There are numerous products available in this industry, making it highly attractive for food product companies seeking to introduce appealing new products. B: Porter’s Five-Forces Model of Competition
1. Rivalry among competing sellers (Moderate)
– Customers have low switching costs.
– Demand for products is beginning to increase.
– They compete aggressively for favorable product placement in supermarkets.
2. Competitive Force of Potential Entry (Moderate-Strong)
– The economies of scale required to enter the market as a value-added seafood producer are relatively low.
– Customer loyalty and brand preference are high.

If initial customers are pleased, they are probable to become returning customers. The field is growing and there are multiple unexplored prospects to investigate. There exists a moderate rivalry from alternative products. Other reasonably priced options are readily available. There is minimal competition specifically for gumbo. Azalea must contend with all other items in the store, such as steak, fish, chicken, etc. Clients encounter no major obstacles when switching between products.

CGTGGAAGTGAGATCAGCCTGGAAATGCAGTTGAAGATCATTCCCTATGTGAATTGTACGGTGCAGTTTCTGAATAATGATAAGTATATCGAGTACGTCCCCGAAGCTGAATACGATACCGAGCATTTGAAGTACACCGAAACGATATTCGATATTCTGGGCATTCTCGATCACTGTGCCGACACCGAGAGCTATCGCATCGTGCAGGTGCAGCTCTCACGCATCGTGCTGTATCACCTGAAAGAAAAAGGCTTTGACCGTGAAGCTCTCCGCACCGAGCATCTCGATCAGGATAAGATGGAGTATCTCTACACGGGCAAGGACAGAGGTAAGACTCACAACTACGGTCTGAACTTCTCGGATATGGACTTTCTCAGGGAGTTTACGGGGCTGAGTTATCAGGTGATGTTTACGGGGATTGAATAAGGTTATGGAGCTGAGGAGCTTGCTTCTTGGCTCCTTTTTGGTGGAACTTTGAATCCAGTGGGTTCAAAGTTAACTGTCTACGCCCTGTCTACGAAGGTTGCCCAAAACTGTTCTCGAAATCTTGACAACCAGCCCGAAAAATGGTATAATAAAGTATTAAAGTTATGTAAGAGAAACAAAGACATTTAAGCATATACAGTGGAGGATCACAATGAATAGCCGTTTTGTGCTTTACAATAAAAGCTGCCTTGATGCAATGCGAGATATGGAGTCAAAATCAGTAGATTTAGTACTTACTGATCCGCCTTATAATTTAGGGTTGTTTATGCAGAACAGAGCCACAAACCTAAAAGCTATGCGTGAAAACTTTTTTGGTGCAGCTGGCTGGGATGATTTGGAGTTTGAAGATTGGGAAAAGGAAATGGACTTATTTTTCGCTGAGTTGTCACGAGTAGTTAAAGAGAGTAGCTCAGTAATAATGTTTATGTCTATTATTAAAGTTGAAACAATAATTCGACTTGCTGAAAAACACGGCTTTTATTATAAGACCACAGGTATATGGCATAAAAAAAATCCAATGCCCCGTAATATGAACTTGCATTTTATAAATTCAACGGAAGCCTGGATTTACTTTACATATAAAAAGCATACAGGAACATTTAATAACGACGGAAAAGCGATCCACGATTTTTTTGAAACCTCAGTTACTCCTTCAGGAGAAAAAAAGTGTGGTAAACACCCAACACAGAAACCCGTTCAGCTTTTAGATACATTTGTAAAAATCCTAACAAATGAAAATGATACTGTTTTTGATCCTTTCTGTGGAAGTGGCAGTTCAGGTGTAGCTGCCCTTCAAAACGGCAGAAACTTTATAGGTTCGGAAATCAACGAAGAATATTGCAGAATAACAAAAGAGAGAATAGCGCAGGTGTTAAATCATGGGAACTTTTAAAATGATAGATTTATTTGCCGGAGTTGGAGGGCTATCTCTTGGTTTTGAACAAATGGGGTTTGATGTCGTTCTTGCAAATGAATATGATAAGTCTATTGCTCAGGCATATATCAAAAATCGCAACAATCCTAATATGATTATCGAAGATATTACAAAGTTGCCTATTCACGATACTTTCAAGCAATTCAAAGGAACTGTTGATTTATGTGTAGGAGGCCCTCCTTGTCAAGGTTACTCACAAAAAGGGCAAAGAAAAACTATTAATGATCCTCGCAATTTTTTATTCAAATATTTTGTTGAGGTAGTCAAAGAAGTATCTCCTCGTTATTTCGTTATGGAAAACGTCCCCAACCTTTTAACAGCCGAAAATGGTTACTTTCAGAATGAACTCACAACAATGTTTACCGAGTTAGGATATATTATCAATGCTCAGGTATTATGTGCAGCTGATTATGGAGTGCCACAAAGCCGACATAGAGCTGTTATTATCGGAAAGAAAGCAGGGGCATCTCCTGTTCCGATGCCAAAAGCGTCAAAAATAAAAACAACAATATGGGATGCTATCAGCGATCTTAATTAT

The Bargaining Power of Suppliers is high as there is considerable flexibility in the choice of suppliers for raw seafood, raw vegetables, and packaging, which are readily available from multiple suppliers5. On the other hand, the Bargaining Power of Buyers is also high due to their ability to make purchases in large quantities, low switching costs, and the difficulty for suppliers to sell value-added seafood products directly to individual customers. The overall conclusion of the Five-Forces Model is that it thoroughly exposes the competition in the market. The three most significant challenges facing the Value-Added Seafood Industry are the Competitive Force of Potential Entry, Substitute Products, and the Bargaining Power of Buyers. In terms of driving forces in the industry, a reduction in uncertainty and business risk is a common factor for emerging industries, which often face unknown cost structures, uncertain market sizes, production problems, and distribution channel preferences.